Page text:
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House Republicans Breach Secured Deposition Hearing, Raising Questions Over its Legality

On Wednesday Oct. 23, President Trump’s impeachment process seemed to reach a boiling point when a group of House Republicans stormed in on a closed-door witness deposition. 

Laura Cooper, Russia’s Deputy Assistant Secretary of Defense, was set to testify in front of the House Intelligence Committee regarding the Ukraine aid – the issue at the center of the impeachment investigation. 

Due to the disruption, Cooper’s testimony was delayed for more than five hours. It resumed later that afternoon when the group of Republicans left the room.

Impeachment inquiry depositions take place in a secure facility known as a Sensitive Compartmented Information Facility. There are several secure SCIF locations, where sensitive and classified information is discussed to prevent any outside surveillance or spying. 

The SCIF location that was breached by the group of House Republicans is located underground in the Capitol Visitor Center, where the House Intelligence Committee resides. 

The group of Republicans, which included Minority Whip Steve Scalise, R-LA, were led by Rep. Matt Gaetz, R-FL, demanding that Cooper’s deposition be made public.

Gaetz has barged in on a previous deposition earlier in the impeachment inquiry, before being removed by the House Parliamentarian. 

Not everyone is allowed in the SCIF. Only members who have been authorized to enter and who are part of the committee leading the investigation. In addition to this, unauthorized electronic devices are prohibited in the room. 

When the group of legislators entered the SCIF, they brought their unauthorized cellular devices along with them, which jeopardizes the sensitive information that is discussed in the secured facility.  

Their actions raised serious questions regarding the legality of their unauthorized entrance, pushing Democrats to take action. 

Rep. Bennie Thompson, D-Miss., Chairman of the House Homeland Security Committee, demanded that the top congressional law enforcement official act on the Republicans’ actions. He emphasized that they brought their cellphones in the room, which is a direct violation of the security protocols. 

In a letter to Sergeant-at-Arms Paul Irving, Thompson wrote: “I urge you to take House-wide action to remind all Members about the dangers of such reckless action and the potential national security risks of such behavior.”

While Democrats are furious with the Republicans’ behavior, Republicans are standing by their actions. They are accusing Democrats of lacking transparency on the very complex process of impeachment.

Republicans are arguing that testimony that may be used to impeach President Trump must be heard by all members. Rep. Mo Brooks of Alabama said, “Show your face where we can all see the travesty that you are trying to foist on America and the degradation of our Republic that you’re engaged in.”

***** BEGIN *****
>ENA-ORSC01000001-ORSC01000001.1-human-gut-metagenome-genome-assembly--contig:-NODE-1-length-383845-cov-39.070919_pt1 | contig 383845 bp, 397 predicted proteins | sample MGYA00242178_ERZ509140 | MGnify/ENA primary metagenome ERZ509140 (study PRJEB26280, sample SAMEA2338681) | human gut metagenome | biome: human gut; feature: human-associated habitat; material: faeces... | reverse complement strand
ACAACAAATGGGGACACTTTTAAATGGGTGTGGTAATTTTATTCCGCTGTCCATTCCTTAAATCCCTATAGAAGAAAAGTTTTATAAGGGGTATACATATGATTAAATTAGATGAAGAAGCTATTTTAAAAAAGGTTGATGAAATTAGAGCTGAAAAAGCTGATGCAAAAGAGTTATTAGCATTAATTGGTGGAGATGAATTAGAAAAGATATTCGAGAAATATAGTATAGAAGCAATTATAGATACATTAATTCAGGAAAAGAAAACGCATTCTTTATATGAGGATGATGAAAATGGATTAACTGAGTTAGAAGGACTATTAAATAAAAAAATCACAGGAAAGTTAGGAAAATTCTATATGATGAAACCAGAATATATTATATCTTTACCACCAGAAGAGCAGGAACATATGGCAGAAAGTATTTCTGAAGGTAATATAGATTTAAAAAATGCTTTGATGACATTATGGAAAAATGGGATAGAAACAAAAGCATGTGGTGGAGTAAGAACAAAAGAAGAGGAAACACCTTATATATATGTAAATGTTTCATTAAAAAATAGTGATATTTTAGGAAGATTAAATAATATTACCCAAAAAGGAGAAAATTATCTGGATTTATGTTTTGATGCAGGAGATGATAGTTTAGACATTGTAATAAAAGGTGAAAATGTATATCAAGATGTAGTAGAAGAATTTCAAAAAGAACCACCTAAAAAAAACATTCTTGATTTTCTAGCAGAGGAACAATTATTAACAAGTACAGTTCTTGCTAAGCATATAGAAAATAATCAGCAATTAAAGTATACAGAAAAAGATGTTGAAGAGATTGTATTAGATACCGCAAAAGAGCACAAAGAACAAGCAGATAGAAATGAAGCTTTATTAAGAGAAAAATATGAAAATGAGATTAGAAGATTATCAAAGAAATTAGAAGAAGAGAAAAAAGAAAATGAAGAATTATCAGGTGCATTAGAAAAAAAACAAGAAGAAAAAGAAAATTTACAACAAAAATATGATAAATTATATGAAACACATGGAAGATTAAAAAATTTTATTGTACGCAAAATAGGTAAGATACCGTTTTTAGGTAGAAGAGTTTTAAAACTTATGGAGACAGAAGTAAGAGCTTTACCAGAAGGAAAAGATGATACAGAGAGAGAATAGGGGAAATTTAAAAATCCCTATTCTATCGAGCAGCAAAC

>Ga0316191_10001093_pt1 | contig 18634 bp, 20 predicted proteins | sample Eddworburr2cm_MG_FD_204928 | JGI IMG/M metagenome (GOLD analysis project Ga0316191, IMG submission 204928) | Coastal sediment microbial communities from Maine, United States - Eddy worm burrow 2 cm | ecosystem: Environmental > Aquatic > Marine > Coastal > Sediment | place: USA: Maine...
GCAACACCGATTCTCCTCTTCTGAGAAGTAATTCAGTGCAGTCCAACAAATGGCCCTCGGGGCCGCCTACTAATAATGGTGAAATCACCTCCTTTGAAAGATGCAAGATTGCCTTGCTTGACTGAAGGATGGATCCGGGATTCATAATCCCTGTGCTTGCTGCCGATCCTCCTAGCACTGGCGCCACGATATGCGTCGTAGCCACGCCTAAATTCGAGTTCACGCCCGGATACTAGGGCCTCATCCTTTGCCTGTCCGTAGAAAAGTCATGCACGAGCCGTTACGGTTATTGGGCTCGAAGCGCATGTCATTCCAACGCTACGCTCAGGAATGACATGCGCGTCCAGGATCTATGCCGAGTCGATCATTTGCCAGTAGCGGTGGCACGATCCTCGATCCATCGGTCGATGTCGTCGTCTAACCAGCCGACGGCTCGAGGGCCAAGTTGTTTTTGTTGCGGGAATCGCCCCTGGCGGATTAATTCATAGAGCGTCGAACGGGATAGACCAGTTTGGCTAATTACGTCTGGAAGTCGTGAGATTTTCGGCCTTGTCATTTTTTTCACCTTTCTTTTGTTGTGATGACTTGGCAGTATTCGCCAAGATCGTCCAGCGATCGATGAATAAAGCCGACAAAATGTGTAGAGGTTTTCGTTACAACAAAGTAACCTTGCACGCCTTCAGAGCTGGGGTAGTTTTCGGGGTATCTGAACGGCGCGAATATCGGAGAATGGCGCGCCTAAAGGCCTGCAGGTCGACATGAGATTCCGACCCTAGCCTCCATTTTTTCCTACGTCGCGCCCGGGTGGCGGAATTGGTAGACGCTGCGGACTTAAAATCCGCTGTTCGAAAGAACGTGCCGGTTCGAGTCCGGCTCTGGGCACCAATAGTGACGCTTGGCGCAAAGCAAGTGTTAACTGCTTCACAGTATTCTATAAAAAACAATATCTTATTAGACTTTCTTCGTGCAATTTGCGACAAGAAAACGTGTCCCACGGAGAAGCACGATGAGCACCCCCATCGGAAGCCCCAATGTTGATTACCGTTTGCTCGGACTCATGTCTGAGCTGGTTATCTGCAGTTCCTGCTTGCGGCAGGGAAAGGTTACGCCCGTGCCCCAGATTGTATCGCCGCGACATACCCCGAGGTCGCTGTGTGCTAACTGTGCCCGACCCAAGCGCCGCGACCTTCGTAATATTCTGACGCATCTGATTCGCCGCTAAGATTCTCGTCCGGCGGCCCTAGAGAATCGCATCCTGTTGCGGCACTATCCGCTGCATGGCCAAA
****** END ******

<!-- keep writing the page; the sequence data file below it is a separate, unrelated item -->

To refute the claims being made by Republicans, House Intelligence Committee Chairman Adam Schiff, D-Calif, explained in a letter to fellow House members why closed-door testimony is important. 

In his letter, Schiff wrote: “It is of paramount importance to ensure that witnesses cannot coordinate their testimony with one another to match their description of events, or potentially conceal the truth.” He ensures that the transcripts of the interview will eventually be made public.

While the GOP’s violation of security protocol seems to be punishable by some criminal statues, members of Congress are protected under a Constitutional Clause. 

The Speech and Debate Clause, protects Members of Congress from judicial intervention in their legislative affairs. It grants members immunity for the “legislative acts” they carry out in Congress. 

This Clause may have serious implications on Congressional behavior as it allows for different interpretations of what constitutes a “legislative act.” Loose interpretation makes it difficult to enforce laws that would otherwise regulate members of Congress’ behavior. 

Although they may not be prosecuted, Members of Congress may be censured. Ultimately, it is up to the Office of Congressional Ethics to investigate the violations and decide whether to censure a member. 

The violation of security protocols committed by the group of Republicans was unprecedented, showing the escalating tensions and partisanship that has come to define Congress.

Featured image: The Capitol Building of the United States of America located in Washington, D.C. (Unmodified photo by Lars Di Scenza used under a Creative Commons License.

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